If a tooth develops decay (caries or cavities), the damaged material must be removed when it reaches a certain size to stop the spread of the decay. The tooth is then repaired with a dental restoration. This restores the tooth to its original function. There are many different types of restorations. We will discuss them with you and help you decide which is restoration matches your personalized plan best, both aesthetically and in terms of cost. Types of restorations include
- Tooth-colored Restorations– The majority of our patients prefer composite restorations or those made of glass isomer materials, because they are the same color as their natural teeth. There are many other benefits beyond the looks, although that is certainly an important feature of these restorations. Composite fillings are made of a composite resin and directly bonded to the teeth. Composite and glass isomer fillings are usually considered the standard today, because the materials used are bonded to the teeth, are made of insulating materials, and are tooth colored.
- Porcelain Restorations– These fillings are tooth colored and have increased durability as compared to composite materials. They match the color of natural teeth and are extremely strong which make them a great restoration for back teeth.
- Metal Restorations– Dental amalgam fillings were at one time in dentistry, the most commonly used, and the least expensive. Amalgam fillings (a combination of silver, copper, mercury, tin, and possibly other metals) harden quickly and last a long time. Because of their silver color, this type of filling was often used for back teeth, and usually required only a single dental visit. Cast gold fillings are more durable and long-lasting than amalgam fillings, but must be created by a dental lab, and thus required more than one visit. Neither of these restorations are in regular use today, although we still do gold inlays and onlays for patients who request them.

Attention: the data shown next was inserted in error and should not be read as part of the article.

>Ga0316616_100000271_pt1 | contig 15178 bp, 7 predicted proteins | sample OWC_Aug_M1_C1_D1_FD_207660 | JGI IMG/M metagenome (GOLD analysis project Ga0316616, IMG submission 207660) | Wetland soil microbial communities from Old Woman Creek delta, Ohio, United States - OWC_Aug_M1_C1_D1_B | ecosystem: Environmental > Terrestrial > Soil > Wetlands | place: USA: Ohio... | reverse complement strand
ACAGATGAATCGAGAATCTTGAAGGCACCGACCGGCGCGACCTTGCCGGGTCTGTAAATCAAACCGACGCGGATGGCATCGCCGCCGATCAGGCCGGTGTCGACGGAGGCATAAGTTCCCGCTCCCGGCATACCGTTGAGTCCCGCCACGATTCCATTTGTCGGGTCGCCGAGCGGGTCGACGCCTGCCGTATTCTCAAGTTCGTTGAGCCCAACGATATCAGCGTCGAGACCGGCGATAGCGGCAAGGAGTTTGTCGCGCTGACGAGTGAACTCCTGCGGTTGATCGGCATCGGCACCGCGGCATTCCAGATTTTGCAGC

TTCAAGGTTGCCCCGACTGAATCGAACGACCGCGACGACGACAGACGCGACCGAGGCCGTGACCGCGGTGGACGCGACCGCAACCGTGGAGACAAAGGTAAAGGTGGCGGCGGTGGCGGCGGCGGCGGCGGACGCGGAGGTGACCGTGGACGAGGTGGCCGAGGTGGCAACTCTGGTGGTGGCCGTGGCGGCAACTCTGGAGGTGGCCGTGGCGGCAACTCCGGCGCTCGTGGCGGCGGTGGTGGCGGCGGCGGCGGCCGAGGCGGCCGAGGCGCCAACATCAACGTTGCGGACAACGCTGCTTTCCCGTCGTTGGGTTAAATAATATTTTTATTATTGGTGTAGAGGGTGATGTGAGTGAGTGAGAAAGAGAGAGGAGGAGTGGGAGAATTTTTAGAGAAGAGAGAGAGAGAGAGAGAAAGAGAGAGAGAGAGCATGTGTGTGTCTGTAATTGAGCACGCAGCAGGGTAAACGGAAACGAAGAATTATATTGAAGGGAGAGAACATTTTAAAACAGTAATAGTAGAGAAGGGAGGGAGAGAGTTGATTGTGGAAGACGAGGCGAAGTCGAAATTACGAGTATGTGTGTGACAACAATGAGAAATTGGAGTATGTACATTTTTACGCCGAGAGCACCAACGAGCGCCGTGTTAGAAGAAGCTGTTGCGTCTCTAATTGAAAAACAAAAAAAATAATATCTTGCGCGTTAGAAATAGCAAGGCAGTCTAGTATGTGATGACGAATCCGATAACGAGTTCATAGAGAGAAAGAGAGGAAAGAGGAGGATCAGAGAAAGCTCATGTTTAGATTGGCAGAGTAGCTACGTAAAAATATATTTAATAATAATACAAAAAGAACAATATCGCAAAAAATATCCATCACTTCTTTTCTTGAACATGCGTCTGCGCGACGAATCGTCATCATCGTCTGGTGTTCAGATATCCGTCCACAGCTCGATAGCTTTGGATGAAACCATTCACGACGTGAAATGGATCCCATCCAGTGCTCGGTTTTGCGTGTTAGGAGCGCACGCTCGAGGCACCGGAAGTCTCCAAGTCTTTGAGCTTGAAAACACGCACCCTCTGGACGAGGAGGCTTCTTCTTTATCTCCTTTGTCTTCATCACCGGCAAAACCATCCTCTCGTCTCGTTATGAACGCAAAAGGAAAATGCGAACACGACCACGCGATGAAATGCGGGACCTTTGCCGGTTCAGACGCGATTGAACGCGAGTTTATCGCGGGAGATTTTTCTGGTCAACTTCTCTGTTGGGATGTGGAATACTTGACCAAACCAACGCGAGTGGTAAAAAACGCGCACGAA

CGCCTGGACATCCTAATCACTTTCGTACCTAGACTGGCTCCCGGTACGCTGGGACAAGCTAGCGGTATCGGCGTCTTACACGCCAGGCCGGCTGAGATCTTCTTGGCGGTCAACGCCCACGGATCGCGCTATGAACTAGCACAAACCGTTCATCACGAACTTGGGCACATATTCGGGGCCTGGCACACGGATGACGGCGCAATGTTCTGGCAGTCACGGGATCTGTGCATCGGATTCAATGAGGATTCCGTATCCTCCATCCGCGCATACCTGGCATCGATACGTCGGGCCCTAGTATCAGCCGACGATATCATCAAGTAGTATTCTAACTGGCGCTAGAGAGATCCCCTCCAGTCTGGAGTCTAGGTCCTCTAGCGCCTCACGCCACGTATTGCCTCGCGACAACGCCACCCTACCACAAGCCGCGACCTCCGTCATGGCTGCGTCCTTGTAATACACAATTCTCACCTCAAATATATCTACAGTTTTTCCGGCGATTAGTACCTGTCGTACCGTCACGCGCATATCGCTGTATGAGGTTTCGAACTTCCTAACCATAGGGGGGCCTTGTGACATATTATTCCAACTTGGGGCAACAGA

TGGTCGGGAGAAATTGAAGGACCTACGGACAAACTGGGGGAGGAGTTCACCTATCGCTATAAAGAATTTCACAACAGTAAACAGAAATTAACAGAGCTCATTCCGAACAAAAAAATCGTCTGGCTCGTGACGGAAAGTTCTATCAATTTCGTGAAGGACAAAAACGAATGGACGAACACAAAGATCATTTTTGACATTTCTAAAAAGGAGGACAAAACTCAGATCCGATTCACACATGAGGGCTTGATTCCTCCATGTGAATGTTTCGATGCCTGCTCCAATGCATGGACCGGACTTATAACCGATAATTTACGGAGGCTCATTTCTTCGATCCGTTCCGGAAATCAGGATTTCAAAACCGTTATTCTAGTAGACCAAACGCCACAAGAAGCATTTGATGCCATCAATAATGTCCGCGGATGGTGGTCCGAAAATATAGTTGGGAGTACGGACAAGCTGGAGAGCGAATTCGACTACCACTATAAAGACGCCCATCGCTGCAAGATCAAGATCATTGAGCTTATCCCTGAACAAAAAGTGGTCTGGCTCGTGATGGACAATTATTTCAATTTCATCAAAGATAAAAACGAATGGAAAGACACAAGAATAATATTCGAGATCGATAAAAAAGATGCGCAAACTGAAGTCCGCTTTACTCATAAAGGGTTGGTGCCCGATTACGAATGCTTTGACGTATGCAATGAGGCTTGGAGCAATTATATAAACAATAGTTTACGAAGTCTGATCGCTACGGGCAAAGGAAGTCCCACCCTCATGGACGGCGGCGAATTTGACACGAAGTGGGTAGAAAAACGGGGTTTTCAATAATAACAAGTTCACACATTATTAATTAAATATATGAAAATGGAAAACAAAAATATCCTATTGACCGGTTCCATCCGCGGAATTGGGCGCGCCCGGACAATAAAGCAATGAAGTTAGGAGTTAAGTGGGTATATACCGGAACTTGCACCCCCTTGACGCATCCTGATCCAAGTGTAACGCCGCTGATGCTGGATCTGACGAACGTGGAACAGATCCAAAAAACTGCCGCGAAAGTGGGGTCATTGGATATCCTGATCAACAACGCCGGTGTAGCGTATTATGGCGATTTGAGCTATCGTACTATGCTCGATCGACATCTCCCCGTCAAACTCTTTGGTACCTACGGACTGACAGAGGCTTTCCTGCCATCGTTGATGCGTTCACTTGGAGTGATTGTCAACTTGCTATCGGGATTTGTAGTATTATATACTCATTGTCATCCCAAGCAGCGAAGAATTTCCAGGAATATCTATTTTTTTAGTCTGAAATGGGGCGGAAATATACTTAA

What can you expect if you need a filling?
When you need a filling, your dentist will first numb the tooth, and then carefully remove the decayed area, using drills or special tools such as micro air abrasion or dental lasers. If the resulting cavity is close to a nerve, the dentist may insert a special liner to protect it. Then a special material is used to roughen up the tooth’s dentin to make sure it bonds properly to the filling.
If you are getting an amalgam filling, a bonding resin is inserted into the cavity, and then the filling is inserted into the tooth under pressure, to make sure of a proper fit. If you are getting a composite resin filling, the material is applied in layers and built up gradually; a bright light may be used to harden each layer before the next is applied.
Once the filling is in place, your dentist uses a special abrasive paper to smooth the filling to make sure it is at the right height to preserve a proper bite. The procedure is generally finished by polishing the tooth, to restore its original brilliance.